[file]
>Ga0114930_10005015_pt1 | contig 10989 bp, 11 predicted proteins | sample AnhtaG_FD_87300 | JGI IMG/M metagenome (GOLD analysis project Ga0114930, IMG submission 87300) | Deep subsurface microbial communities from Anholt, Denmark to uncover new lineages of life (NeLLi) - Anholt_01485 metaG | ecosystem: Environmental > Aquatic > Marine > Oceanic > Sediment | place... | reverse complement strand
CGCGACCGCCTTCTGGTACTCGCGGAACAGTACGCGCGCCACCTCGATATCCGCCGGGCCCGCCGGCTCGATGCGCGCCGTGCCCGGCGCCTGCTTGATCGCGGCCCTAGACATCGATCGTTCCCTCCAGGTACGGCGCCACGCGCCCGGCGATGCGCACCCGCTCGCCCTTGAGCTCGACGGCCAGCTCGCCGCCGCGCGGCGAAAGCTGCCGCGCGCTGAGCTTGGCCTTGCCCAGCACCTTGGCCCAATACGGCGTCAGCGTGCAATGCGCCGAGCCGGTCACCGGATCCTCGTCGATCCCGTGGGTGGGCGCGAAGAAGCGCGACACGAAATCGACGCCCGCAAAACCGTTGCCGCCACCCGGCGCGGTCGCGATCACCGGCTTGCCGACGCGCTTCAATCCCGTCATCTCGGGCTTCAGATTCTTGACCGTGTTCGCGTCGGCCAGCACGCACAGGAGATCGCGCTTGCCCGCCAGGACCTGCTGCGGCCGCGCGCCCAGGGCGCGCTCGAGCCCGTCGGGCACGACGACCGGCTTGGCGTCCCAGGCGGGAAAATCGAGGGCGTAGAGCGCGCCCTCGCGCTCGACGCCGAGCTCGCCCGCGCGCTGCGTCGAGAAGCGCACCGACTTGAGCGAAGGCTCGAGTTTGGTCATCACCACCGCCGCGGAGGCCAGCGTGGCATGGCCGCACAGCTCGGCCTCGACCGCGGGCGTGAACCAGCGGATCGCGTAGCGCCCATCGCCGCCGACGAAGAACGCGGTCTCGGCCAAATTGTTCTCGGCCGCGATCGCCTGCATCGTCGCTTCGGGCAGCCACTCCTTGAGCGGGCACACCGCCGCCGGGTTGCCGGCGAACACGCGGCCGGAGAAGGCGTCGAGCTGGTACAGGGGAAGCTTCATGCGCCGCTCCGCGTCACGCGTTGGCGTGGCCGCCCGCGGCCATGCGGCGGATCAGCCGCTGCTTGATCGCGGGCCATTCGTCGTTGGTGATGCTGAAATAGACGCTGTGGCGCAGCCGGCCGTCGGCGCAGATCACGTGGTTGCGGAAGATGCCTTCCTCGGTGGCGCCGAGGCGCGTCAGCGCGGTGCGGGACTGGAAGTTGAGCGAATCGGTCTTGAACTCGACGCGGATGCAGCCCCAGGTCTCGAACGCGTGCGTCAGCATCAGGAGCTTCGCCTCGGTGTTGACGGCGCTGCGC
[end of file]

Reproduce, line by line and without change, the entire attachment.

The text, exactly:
>Ga0114930_10005015_pt1 | contig 10989 bp, 11 predicted proteins | sample AnhtaG_FD_87300 | JGI IMG/M metagenome (GOLD analysis project Ga0114930, IMG submission 87300) | Deep subsurface microbial communities from Anholt, Denmark to uncover new lineages of life (NeLLi) - Anholt_01485 metaG | ecosystem: Environmental > Aquatic > Marine > Oceanic > Sediment | place... | reverse complement strand
CGCGACCGCCTTCTGGTACTCGCGGAACAGTACGCGCGCCACCTCGATATCCGCCGGGCCCGCCGGCTCGATGCGCGCCGTGCCCGGCGCCTGCTTGATCGCGGCCCTAGACATCGATCGTTCCCTCCAGGTACGGCGCCACGCGCCCGGCGATGCGCACCCGCTCGCCCTTGAGCTCGACGGCCAGCTCGCCGCCGCGCGGCGAAAGCTGCCGCGCGCTGAGCTTGGCCTTGCCCAGCACCTTGGCCCAATACGGCGTCAGCGTGCAATGCGCCGAGCCGGTCACCGGATCCTCGTCGATCCCGTGGGTGGGCGCGAAGAAGCGCGACACGAAATCGACGCCCGCAAAACCGTTGCCGCCACCCGGCGCGGTCGCGATCACCGGCTTGCCGACGCGCTTCAATCCCGTCATCTCGGGCTTCAGATTCTTGACCGTGTTCGCGTCGGCCAGCACGCACAGGAGATCGCGCTTGCCCGCCAGGACCTGCTGCGGCCGCGCGCCCAGGGCGCGCTCGAGCCCGTCGGGCACGACGACCGGCTTGGCGTCCCAGGCGGGAAAATCGAGGGCGTAGAGCGCGCCCTCGCGCTCGACGCCGAGCTCGCCCGCGCGCTGCGTCGAGAAGCGCACCGACTTGAGCGAAGGCTCGAGTTTGGTCATCACCACCGCCGCGGAGGCCAGCGTGGCATGGCCGCACAGCTCGGCCTCGACCGCGGGCGTGAACCAGCGGATCGCGTAGCGCCCATCGCCGCCGACGAAGAACGCGGTCTCGGCCAAATTGTTCTCGGCCGCGATCGCCTGCATCGTCGCTTCGGGCAGCCACTCCTTGAGCGGGCACACCGCCGCCGGGTTGCCGGCGAACACGCGGCCGGAGAAGGCGTCGAGCTGGTACAGGGGAAGCTTCATGCGCCGCTCCGCGTCACGCGTTGGCGTGGCCGCCCGCGGCCATGCGGCGGATCAGCCGCTGCTTGATCGCGGGCCATTCGTCGTTGGTGATGCTGAAATAGACGCTGTGGCGCAGCCGGCCGTCGGCGCAGATCACGTGGTTGCGGAAGATGCCTTCCTCGGTGGCGCCGAGGCGCGTCAGCGCGGTGCGGGACTGGAAGTTGAGCGAATCGGTCTTGAACTCGACGCGGATGCAGCCCCAGGTCTCGAACGCGTGCGTCAGCATCAGGAGCTTCGCCTCGGTGTTGACGGCGCTGCGC